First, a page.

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Trade officials call for Doha deal to fight protectionism
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08:55, February 01, 2009

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Finishing the Doha Round of global trade talks is the best step global leaders can take to avoid a destructive protectionist backlash from the current economic crisis, trade officials said on Saturday.

By reaching a global trade deal, the world's major economies can demonstrate that their commitment to cooperation and coordination to fight the crisis is more than just an empty promise, the officials said at a session of the World Economic Forum annual meeting.

"It would send the right signal of confidence that people have realized that this is something they need to do together as part of their reaction to the crisis," said WTO Director-General Pascal Lamy.


Pascal Lamy (R) Director-General of the World Trade Organization (WTO) gestures next to Doris Leuthard, Swiss Economy Minister, during a session at the World Economic Forum (WEF) in Davos January 31, 2009. More than 40 heads of state and government -- almost double the number last year -- will be joined at the WEF meeting by 36 finance ministers and central bankers, including the central bank chiefs of all the G8 group of rich countries except the United States. (Xinhua/Reuters Photo)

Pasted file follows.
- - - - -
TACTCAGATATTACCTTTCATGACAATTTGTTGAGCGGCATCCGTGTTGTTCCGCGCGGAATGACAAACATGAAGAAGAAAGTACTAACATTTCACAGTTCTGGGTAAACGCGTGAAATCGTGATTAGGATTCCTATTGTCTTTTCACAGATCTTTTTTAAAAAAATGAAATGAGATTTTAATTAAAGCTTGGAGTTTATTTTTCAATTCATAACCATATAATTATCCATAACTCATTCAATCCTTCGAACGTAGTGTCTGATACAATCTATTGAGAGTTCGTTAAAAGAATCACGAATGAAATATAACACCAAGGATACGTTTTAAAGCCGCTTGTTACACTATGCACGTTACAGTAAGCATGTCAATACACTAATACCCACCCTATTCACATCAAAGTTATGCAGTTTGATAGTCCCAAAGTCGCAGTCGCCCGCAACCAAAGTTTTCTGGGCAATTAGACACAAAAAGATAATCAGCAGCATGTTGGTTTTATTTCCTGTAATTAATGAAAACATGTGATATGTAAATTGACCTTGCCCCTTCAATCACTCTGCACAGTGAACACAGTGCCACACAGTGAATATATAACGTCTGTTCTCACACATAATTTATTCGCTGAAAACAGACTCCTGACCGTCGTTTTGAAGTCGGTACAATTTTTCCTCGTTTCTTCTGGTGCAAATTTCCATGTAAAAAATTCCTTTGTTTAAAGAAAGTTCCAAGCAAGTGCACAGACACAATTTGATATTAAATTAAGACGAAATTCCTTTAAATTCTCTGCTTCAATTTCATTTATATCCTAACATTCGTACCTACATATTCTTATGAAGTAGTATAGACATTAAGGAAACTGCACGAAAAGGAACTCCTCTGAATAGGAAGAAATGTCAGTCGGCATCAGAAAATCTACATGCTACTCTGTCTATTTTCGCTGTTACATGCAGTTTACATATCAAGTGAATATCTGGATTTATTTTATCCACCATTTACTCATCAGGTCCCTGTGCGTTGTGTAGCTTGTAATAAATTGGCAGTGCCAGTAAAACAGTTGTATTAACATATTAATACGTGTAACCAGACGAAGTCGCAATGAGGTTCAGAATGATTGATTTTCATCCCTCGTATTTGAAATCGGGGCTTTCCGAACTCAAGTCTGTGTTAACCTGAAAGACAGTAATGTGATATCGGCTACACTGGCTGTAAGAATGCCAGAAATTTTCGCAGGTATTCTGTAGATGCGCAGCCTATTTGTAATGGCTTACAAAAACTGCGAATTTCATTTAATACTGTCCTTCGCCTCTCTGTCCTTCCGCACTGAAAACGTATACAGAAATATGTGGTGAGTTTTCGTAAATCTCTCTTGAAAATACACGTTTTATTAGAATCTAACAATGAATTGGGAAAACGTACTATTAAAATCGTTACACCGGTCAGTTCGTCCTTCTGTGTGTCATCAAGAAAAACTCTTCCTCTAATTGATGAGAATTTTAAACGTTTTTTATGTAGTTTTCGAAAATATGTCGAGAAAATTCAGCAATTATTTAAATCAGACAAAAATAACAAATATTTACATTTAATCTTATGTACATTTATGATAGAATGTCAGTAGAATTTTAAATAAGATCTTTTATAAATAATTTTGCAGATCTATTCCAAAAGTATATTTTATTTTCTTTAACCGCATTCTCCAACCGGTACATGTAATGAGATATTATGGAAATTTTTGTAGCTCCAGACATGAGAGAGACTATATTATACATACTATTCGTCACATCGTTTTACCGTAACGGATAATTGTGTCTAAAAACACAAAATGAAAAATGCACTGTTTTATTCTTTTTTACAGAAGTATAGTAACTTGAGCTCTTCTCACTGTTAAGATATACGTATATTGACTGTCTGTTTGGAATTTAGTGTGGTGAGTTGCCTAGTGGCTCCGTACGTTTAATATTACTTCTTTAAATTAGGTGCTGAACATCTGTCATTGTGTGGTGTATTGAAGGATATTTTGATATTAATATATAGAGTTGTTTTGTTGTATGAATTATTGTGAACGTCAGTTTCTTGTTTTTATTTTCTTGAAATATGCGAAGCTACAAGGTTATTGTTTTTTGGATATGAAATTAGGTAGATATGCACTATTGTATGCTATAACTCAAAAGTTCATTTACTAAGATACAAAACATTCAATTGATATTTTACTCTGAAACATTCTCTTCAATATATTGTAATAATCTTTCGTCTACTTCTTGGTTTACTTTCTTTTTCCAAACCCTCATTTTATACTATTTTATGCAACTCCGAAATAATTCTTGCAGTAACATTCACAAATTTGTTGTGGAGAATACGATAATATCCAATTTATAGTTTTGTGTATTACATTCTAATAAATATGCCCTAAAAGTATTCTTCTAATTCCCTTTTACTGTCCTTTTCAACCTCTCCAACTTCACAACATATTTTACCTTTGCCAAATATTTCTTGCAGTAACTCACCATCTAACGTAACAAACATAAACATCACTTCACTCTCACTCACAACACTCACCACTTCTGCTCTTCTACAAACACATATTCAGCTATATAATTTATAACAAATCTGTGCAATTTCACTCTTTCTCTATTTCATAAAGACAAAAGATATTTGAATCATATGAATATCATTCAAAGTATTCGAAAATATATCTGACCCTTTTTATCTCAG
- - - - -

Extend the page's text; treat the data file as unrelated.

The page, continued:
Lamy added all indications he has received suggest that leaders of the so-called G20 economies are serious about their commitment to the Doha Round.

Swiss Economics Minister Doris Leuthard echoed this assessment, but also cited the extreme political difficulty of seeking further trade liberalization at a time of rising unemployment in the developed world.

"We will be having some very tough discussions in my country about how to support free trade when other countries don't have social protections," she said.

As for the status of the Doha negotiations, Lamy expressed optimism that talks could be concluded quickly if the political will to do so exists.

He estimated that 80 percent of the terms of an agreement have been settled, although highly contentious issues such as agricultural subsidies in the developed world, anti-dumping rules and industrial subsidies still need to be resolved.

The economic crisis, however, may change the calculation of some developing countries regarding the costs and benefits of any proposed deal, warned Mari Pangestu, minister of trade of Indonesia.

While the proposed reforms in agriculture subsidies and peak tariffs are attractive to the developing countries, "other things have to be on the table for there to be sufficient benefits for us," she said.

Source: Xinhua



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